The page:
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Field force automation enters the realm of CRM

Mobile field force automation (FFA) can be called the uncharted frontier of CRM. Many companies plunge headfirst into FFA plans as soon as CRM is in place. But FFA, like CRM, is not a magic cure for what ails an organization.

Mobile field force automation (FFA) is the uncharted frontier of CRM. As companies are putting the finishing touches on their CRM systems, they are beginning to boldly go where few companies have gone before -- into the realm of mobile field force automation.

But FFA, like CRM, is not a magic cure for what ails an organization. "FFA requires the same seamless coordination and integration of people, process and technology as CRM in order to optimize customer-touching functions and maximize relationships with customers," said Dennis Schweigert, director, business process services at Bethesda, Md.-based consultancy ISM Inc.

Instead, FFA creates an opportunity for companies to further serve their customers, Schweigert said. The ideal FFA process includes the employees of the company working together in a collaborative function, established metrics, integration with the CRM and back-office systems and a high level of process integrity. It also supports the direction of the business, he said.

Less integrated field service programs have caused pain for companies. Often, they could not optimize scheduling, did not allow a single view of the customer for the field service representative, could not provide adequate information to service the customer in the field and lacked some way to track effectiveness, according to Brian Jones, analyst at Boston-based Yankee Group.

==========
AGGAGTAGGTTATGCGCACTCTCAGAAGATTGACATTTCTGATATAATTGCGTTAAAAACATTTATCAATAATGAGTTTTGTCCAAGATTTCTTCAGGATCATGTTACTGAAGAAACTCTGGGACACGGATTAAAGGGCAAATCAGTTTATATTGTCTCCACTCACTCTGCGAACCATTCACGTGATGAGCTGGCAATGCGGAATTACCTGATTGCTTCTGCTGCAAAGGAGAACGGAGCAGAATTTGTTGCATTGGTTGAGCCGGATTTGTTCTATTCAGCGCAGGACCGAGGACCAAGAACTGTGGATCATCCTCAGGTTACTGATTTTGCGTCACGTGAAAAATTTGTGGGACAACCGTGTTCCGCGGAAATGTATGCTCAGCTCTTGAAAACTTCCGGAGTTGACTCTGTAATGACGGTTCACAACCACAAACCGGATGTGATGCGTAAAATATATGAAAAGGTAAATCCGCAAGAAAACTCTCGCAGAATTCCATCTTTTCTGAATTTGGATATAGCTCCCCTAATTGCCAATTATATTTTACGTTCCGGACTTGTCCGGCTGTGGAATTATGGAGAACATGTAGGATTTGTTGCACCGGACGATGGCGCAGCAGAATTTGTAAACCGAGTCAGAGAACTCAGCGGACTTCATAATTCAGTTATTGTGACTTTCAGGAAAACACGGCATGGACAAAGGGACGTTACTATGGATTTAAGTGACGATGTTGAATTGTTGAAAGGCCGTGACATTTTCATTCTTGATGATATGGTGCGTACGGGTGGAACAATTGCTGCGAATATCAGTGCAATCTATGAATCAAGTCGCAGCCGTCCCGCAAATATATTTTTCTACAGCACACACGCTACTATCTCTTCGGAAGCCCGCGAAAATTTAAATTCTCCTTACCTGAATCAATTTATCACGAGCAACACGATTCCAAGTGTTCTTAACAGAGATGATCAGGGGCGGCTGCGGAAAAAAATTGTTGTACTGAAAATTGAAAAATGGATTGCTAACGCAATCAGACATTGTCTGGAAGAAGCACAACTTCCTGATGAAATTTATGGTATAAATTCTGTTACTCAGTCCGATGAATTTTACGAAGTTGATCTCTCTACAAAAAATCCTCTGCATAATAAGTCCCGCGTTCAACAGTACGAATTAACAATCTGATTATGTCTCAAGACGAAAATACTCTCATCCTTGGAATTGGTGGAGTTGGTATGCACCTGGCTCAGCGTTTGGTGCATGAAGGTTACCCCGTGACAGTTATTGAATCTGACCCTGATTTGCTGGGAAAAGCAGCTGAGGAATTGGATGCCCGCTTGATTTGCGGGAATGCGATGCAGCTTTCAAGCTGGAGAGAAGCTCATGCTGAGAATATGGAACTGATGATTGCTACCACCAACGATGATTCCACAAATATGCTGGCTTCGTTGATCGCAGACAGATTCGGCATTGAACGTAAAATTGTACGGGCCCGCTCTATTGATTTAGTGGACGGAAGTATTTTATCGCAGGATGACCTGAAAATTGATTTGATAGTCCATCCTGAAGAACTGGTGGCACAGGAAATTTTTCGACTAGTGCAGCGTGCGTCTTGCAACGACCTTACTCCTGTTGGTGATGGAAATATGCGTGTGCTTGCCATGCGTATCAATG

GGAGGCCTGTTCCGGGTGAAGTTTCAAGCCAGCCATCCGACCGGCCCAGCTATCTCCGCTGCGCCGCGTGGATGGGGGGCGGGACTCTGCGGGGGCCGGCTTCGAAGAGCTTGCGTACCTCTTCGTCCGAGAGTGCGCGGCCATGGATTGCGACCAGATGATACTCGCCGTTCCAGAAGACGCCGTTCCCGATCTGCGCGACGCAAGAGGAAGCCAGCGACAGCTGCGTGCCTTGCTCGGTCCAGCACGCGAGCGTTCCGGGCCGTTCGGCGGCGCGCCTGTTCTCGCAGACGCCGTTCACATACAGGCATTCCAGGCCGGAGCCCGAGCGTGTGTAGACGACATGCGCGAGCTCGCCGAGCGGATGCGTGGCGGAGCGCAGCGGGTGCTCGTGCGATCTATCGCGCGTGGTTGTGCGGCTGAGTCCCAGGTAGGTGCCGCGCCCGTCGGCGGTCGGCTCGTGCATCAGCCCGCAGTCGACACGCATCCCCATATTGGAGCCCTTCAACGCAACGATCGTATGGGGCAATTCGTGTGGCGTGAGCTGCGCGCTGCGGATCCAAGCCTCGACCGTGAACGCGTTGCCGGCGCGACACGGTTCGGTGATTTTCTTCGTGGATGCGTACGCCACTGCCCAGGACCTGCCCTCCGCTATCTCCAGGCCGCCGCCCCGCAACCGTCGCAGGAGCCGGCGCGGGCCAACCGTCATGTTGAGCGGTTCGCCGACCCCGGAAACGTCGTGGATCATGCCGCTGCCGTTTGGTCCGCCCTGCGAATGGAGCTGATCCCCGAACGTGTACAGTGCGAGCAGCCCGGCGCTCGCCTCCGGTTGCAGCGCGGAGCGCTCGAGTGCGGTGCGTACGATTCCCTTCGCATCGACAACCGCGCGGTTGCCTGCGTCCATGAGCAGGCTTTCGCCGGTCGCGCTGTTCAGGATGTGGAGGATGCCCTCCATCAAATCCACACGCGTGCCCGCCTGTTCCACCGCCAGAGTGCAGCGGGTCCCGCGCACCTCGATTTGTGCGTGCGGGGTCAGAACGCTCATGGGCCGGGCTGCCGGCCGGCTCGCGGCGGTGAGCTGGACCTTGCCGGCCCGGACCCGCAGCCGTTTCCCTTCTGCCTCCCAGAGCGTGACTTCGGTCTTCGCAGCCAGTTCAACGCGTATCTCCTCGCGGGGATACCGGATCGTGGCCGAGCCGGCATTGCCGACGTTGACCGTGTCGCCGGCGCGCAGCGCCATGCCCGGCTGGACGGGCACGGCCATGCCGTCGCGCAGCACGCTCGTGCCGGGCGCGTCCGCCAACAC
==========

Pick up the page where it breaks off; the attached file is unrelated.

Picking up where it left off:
"Before you get involved, make sure the underlying data is quality data," said Barry Berlin, CEO of Newton, Mass.-based Client Interaction Inc. Berlin warns not to start a mobile initiative until the CRM process and the data in the company's data warehouse is solid.

Companies will have to undergo some sort of business process redesign to implement an FFA process, Schweigert said. But the technology also creates an opportunity to expand customer-facing processes, because the field force is so visible.

Integration with CRM software and back-office systems also poses a challenge, Jones said.

Berlin suggests using extensible markup language (XML) and Java to integrate the software in the office with the software displayed on a handheld. Middleware also insulates the application from the device, thereby protecting the investment from future shifts in technology, he said.

Another challenge is the mobile technology itself. The root of the problems lies within connectivity, but bandwidth and coverage problems should be solved within the next three years, Jones said.

Right now, there are no market leaders, according to Jones. There is tough competition, but no one vendor holds a top spot, as Siebel does with sales force automation, he said.

In evaluating a mobile platform vendor, a company needs to look for CRM expertise, financial strength, scalability and tools for active development, Berlin said. The vendor should also be network-independent so that the company can choose its own wireless service provider, and have excellent architecture or be partnered with a company that thoroughly understands XML and Java-based platforms.

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